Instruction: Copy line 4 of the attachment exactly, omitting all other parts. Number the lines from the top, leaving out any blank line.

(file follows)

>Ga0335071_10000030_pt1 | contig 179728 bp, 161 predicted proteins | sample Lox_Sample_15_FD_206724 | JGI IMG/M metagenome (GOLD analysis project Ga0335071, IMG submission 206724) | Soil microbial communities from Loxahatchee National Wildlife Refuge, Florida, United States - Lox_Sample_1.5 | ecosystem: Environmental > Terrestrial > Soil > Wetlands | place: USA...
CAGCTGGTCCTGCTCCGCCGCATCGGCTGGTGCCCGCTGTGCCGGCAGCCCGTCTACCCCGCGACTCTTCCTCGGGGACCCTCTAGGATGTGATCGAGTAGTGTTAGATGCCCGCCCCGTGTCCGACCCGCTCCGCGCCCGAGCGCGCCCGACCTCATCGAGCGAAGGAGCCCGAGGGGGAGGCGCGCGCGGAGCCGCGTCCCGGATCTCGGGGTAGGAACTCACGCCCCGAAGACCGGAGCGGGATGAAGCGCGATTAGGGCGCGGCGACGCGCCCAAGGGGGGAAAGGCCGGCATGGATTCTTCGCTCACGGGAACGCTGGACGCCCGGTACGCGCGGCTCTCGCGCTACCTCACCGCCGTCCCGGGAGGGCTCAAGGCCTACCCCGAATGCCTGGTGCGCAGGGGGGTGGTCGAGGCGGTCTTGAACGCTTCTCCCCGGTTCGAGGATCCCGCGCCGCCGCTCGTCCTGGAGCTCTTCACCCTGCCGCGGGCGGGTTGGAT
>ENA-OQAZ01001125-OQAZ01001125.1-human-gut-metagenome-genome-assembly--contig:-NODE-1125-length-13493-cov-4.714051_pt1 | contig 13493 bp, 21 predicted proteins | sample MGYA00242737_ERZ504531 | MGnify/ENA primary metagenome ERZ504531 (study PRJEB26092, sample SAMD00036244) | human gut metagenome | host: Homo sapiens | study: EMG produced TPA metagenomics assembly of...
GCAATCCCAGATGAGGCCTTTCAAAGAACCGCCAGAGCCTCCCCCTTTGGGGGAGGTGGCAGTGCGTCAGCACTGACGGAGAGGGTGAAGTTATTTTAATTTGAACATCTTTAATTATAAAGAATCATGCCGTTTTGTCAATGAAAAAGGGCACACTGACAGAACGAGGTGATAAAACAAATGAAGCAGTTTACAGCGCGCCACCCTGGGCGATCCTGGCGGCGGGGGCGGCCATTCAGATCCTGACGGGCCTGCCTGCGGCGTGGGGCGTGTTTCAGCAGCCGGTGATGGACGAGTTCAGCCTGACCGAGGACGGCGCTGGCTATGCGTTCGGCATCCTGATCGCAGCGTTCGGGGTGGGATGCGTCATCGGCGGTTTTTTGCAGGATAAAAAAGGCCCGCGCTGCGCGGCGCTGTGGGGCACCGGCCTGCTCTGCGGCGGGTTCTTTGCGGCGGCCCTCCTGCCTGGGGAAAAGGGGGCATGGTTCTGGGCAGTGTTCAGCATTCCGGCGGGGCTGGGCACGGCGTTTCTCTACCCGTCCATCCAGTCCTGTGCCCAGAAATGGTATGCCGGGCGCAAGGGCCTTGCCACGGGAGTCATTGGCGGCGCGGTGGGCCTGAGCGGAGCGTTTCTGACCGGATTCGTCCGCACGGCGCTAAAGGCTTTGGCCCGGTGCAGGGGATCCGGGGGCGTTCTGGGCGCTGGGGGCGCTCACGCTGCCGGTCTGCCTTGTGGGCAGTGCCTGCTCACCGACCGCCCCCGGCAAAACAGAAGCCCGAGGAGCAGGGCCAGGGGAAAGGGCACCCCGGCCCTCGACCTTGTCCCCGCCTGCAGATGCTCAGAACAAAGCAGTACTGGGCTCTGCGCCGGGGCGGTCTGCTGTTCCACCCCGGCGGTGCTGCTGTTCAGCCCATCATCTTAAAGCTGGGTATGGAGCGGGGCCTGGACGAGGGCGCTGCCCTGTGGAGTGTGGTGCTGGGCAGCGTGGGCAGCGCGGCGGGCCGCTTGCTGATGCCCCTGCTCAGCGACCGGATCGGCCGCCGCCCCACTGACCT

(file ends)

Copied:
GCAATCCCAGATGAGGCCTTTCAAAGAACCGCCAGAGCCTCCCCCTTTGGGGGAGGTGGCAGTGCGTCAGCACTGACGGAGAGGGTGAAGTTATTTTAATTTGAACATCTTTAATTATAAAGAATCATGCCGTTTTGTCAATGAAAAAGGGCACACTGACAGAACGAGGTGATAAAACAAATGAAGCAGTTTACAGCGCGCCACCCTGGGCGATCCTGGCGGCGGGGGCGGCCATTCAGATCCTGACGGGCCTGCCTGCGGCGTGGGGCGTGTTTCAGCAGCCGGTGATGGACGAGTTCAGCCTGACCGAGGACGGCGCTGGCTATGCGTTCGGCATCCTGATCGCAGCGTTCGGGGTGGGATGCGTCATCGGCGGTTTTTTGCAGGATAAAAAAGGCCCGCGCTGCGCGGCGCTGTGGGGCACCGGCCTGCTCTGCGGCGGGTTCTTTGCGGCGGCCCTCCTGCCTGGGGAAAAGGGGGCATGGTTCTGGGCAGTGTTCAGCATTCCGGCGGGGCTGGGCACGGCGTTTCTCTACCCGTCCATCCAGTCCTGTGCCCAGAAATGGTATGCCGGGCGCAAGGGCCTTGCCACGGGAGTCATTGGCGGCGCGGTGGGCCTGAGCGGAGCGTTTCTGACCGGATTCGTCCGCACGGCGCTAAAGGCTTTGGCCCGGTGCAGGGGATCCGGGGGCGTTCTGGGCGCTGGGGGCGCTCACGCTGCCGGTCTGCCTTGTGGGCAGTGCCTGCTCACCGACCGCCCCCGGCAAAACAGAAGCCCGAGGAGCAGGGCCAGGGGAAAGGGCACCCCGGCCCTCGACCTTGTCCCCGCCTGCAGATGCTCAGAACAAAGCAGTACTGGGCTCTGCGCCGGGGCGGTCTGCTGTTCCACCCCGGCGGTGCTGCTGTTCAGCCCATCATCTTAAAGCTGGGTATGGAGCGGGGCCTGGACGAGGGCGCTGCCCTGTGGAGTGTGGTGCTGGGCAGCGTGGGCAGCGCGGCGGGCCGCTTGCTGATGCCCCTGCTCAGCGACCGGATCGGCCGCCGCCCCACTGACCT